This may be viewed as cheating but since our cultural tradition is filled with images of God, it is near impossible to avoid.

As a symbol, I’m not yet ready to let go of God. It is a product of myth-making — I know that — but the symbol incorporates many of our human aspirations.

I find that “God” for me is shorthand for all the things for which I long: beauty, truth, healing, and justice. They’re all expressed by this symbol and the stories about it.

Someone quipped that my congregation is BYOG: Bring Your Own God. I use that and invite people to “bring their own God” — or none at all.

While the symbol “God” is part of our cultural tradition, you can take it or leave it or redefine it to your liking. That permission to be theological do-it-yourselfers is at the heart of belief-less Christianity.

I understand some Christians may react with hostility and panic to this idea — they already have — but it deserves an honest discussion.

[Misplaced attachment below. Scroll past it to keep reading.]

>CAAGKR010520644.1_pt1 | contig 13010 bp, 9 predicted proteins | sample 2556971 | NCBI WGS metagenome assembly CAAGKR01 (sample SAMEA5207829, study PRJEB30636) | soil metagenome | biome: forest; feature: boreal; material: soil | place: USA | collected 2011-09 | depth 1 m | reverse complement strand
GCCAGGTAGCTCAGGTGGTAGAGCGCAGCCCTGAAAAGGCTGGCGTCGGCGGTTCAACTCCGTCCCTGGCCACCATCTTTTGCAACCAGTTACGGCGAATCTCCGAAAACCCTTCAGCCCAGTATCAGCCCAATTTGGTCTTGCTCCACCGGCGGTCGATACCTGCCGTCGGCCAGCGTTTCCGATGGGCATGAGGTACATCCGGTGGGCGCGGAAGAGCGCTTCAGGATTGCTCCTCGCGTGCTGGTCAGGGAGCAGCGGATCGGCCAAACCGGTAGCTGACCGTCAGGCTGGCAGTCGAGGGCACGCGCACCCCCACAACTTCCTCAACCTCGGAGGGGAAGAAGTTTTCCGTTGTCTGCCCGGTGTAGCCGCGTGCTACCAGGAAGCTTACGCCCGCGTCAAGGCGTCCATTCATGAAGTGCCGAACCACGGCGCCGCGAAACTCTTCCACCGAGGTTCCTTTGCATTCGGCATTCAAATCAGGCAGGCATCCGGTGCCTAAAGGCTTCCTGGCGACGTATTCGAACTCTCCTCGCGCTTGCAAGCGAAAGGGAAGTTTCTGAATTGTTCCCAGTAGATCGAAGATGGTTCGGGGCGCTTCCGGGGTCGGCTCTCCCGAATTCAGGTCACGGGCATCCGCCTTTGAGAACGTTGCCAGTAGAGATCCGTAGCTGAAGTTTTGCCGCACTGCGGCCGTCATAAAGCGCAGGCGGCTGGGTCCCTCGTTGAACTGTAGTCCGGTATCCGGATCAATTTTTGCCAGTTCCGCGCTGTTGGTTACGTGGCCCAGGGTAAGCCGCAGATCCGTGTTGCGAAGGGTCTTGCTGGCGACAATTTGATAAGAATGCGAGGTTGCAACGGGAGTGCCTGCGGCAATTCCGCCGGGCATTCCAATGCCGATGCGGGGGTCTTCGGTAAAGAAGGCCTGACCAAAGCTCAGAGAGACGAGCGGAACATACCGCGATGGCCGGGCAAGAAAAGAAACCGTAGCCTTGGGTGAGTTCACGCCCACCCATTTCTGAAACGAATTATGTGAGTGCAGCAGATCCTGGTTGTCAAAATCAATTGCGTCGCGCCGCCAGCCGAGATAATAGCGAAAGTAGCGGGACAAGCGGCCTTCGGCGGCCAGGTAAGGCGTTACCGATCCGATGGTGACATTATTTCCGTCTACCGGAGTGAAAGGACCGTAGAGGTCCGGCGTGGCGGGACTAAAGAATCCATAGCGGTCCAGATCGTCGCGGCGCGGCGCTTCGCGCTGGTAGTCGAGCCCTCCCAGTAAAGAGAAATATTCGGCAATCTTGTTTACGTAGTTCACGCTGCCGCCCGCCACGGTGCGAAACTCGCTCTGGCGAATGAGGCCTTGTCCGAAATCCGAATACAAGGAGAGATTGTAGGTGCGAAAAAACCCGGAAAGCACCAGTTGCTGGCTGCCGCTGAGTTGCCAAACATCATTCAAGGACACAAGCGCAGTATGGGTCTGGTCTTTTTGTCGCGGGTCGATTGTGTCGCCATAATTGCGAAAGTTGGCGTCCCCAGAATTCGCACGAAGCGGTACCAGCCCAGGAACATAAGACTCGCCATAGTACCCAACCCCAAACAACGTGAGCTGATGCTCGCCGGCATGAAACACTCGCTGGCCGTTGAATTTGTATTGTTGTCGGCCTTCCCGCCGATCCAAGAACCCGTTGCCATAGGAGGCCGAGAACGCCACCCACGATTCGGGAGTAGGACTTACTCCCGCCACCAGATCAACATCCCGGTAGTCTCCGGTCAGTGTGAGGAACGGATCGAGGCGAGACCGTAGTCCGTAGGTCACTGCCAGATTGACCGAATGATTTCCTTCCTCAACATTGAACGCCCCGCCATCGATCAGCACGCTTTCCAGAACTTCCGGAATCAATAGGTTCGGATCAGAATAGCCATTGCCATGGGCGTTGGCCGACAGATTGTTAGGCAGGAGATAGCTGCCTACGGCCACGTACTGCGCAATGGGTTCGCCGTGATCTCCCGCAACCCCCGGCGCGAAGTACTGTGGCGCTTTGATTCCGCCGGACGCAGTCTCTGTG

Patsy Z sent this link on FB

VERY interesting, coming from a priest! Surprisingly open-minded and logical! Makes sense from a community perspective.

The question is: does this thinking work at all in the religious frame?

Or better call this community something else and frame it differently?

I get asked that question frequently and the questioner is hostile more often than not.
patheos.com
Note: Aren’t we all living within sets of cultural constructs?

The Republican Party made a terrible blunder by not advancing “Con dolcezza”, (a name which means “with softness” that her mother Angelena used as it appeared on piano partitions), to challenging Hillary Clinton in the latest Presidential campaign.  Condoleezza Rice would have been beaten: The Republicans had to be kicked out after two disastrous terms of the Jr. Bush, two wars, and the financial crash of the century.  Nevertheless, Condo would have infused a colorful campaign instead of the decrepit, decaying, boring dinosaur of McCain.